Book Image

The Insider's Guide to Arm Cortex-M Development

By : Zachary Lasiuk, Pareena Verma, Jason Andrews
Book Image

The Insider's Guide to Arm Cortex-M Development

By: Zachary Lasiuk, Pareena Verma, Jason Andrews

Overview of this book

Cortex-M has been around since 2004, so why a new book now? With new microcontrollers based on the Cortex-M55 and Cortex-M85 being introduced this year, Cortex-M continues to expand. New software concepts, such as standardized software reuse, have emerged alongside new topics including security and machine learning. Development methodologies have also significantly advanced, with more embedded development taking place in the cloud and increased levels of automation. Due to these advances, a single engineer can no longer understand an entire project and requires new skills to be successful. This book provides a unique view of how to navigate and apply the latest concepts in microcontroller development. The book is split into two parts. First, you’ll be guided through how to select the ideal set of hardware, software, and tools for your specific project. Next, you’ll explore how to implement essential topics for modern embedded developers. Throughout the book, there are examples for you to learn by working with real Cortex-M devices with all software available on GitHub. You will gain experience with the small Cortex-M0+, the powerful Cortex-M55, and more Cortex-M processors. By the end of this book, you’ll be able to practically apply modern Cortex-M software development concepts.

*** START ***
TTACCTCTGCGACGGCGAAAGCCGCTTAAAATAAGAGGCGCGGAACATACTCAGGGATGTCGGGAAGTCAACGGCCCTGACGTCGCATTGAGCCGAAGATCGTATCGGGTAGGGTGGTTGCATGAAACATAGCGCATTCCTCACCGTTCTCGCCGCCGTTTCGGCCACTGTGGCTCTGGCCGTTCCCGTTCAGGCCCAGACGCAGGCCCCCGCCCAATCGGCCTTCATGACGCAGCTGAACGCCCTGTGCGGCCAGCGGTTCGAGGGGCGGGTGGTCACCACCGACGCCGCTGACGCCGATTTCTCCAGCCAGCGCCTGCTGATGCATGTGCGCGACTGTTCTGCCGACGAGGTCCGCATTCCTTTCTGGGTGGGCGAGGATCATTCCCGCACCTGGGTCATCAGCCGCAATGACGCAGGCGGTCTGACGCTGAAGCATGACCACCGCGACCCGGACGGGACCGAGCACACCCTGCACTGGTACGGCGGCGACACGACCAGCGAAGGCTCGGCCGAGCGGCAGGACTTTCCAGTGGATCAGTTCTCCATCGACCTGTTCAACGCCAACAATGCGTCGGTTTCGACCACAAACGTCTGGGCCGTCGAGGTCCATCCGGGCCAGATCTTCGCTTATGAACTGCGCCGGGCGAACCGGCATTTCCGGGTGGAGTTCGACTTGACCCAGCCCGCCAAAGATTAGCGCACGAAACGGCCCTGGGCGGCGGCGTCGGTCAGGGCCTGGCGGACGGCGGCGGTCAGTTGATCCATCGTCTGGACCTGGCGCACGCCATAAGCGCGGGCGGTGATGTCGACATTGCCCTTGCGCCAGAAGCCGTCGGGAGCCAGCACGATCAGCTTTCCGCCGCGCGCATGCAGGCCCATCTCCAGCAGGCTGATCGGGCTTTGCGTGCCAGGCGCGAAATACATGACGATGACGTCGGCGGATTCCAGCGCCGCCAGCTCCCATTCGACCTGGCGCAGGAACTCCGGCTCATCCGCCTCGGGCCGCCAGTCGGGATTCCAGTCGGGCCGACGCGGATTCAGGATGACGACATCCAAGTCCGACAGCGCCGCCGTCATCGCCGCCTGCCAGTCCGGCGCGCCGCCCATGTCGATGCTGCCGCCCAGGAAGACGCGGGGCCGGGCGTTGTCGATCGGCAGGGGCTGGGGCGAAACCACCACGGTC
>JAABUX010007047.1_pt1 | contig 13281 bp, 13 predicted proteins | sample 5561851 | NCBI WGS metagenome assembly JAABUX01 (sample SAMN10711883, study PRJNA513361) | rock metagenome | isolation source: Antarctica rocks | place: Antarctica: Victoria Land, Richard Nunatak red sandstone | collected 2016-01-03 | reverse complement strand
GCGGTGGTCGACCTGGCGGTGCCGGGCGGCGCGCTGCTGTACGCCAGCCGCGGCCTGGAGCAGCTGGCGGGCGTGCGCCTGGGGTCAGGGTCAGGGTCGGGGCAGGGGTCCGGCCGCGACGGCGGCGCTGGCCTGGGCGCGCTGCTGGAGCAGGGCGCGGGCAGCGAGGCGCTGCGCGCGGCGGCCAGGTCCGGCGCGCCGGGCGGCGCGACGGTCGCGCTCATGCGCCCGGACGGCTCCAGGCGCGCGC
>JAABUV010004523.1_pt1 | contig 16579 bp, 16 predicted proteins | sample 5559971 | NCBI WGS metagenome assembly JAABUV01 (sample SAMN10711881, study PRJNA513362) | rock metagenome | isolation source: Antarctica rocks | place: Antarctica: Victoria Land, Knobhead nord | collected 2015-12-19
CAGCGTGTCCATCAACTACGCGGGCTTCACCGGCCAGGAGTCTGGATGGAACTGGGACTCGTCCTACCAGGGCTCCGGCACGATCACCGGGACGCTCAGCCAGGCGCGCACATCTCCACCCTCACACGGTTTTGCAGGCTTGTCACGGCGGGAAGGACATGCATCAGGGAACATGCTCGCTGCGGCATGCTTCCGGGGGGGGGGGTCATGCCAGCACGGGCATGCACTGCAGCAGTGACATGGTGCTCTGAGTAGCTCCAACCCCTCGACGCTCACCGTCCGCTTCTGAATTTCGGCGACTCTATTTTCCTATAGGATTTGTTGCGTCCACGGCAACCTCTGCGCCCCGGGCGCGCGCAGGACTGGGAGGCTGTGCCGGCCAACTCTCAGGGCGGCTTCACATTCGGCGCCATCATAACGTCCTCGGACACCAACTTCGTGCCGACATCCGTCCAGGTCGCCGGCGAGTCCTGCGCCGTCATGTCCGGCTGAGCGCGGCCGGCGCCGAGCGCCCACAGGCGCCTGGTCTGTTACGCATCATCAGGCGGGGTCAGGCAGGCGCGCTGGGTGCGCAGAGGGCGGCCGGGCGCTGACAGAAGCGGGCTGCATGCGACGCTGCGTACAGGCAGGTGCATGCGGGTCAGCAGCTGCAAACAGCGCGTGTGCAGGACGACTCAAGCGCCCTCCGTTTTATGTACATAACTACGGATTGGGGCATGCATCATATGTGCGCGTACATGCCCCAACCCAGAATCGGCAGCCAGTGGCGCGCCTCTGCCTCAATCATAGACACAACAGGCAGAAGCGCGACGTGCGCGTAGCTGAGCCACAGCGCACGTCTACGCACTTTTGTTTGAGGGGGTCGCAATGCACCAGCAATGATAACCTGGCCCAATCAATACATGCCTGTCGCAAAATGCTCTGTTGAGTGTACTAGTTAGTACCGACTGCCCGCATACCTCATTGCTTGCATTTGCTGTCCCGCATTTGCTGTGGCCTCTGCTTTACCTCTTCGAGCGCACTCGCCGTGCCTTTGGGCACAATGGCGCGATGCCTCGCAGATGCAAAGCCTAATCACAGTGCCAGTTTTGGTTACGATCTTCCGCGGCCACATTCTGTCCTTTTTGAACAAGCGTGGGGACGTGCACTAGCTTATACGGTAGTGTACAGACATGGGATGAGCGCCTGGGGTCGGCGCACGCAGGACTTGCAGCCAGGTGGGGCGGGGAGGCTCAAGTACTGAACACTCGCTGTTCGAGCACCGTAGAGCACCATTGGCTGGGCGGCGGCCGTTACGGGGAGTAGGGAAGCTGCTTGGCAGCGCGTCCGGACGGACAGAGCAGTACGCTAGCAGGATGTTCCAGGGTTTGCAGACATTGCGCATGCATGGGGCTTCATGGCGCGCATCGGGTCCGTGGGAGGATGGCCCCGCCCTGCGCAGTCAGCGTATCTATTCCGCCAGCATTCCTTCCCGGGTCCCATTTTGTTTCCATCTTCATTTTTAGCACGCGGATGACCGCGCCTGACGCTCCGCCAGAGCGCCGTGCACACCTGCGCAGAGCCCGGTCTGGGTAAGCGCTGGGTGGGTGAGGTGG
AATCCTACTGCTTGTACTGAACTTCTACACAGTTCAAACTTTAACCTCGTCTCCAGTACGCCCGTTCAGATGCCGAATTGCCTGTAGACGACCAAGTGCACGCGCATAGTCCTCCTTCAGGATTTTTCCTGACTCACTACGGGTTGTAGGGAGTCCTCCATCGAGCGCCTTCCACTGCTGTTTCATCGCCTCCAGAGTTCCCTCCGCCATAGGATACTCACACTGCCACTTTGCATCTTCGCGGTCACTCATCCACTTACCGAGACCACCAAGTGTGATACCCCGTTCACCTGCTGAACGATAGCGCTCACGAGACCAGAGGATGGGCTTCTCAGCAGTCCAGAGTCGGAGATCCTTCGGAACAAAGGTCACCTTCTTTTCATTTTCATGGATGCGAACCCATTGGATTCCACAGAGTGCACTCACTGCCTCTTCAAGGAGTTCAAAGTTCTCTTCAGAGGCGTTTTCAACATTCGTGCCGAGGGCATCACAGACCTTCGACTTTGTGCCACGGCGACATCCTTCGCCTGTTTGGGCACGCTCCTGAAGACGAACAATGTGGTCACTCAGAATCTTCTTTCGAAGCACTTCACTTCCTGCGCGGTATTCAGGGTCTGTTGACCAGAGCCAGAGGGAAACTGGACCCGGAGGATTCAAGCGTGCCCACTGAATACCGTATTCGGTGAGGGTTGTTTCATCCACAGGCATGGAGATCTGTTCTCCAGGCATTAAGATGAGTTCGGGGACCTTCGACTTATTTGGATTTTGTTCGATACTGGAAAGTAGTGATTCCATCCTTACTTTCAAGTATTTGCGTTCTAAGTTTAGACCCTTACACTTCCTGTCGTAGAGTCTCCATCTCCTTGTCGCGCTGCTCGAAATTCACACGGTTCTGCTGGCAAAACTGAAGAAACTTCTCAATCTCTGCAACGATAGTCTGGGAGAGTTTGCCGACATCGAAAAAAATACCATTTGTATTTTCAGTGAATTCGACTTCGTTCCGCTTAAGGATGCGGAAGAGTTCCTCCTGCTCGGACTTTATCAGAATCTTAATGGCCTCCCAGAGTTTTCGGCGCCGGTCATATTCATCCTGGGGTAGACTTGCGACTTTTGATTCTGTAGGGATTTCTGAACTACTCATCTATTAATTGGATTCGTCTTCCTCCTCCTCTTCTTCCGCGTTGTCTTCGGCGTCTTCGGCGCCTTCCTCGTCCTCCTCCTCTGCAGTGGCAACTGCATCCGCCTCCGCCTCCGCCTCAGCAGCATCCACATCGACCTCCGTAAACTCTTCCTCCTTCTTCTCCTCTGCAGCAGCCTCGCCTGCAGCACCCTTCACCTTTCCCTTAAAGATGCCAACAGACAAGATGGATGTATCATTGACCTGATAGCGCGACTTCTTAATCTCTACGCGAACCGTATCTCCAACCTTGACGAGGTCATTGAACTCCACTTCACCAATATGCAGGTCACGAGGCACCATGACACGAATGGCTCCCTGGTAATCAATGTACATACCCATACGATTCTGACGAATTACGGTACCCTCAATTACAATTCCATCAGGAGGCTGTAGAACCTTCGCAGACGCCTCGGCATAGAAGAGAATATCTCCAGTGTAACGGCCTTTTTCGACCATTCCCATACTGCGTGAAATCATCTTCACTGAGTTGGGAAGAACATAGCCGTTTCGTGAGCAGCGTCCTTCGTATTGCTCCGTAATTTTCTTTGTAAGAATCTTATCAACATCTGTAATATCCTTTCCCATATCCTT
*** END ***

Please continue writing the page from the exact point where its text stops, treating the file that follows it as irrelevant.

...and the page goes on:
Table of Contents (15 chapters)
Part 1: Get Set Up
Part 2: Sharpen Your Skills

Our algorithm – the dot product

We will use the dot product, also called the scalar product, as a straightforward algorithm to clearly demonstrate the concepts of performance optimization. The dot product of vectors provides information about the lengths and angles of vectors and is frequently used in ML applications. The dot product is a very easy calculation for teaching purposes. It also can be done in multiple ways and can take advantage of vector processing hardware. In fact, the Arm Cortex-A processors have special instructions to increase the performance of dot product computation (the Cortex-M processors, as of yet, do not).

Of course, in a realistic setting, your software algorithms will be more complex than a simple dot product. The same underlying principles of optimization will apply, however, as there are many ways to solve any given problem in software. Understanding how to compare these implementations quickly will enable effective system optimization.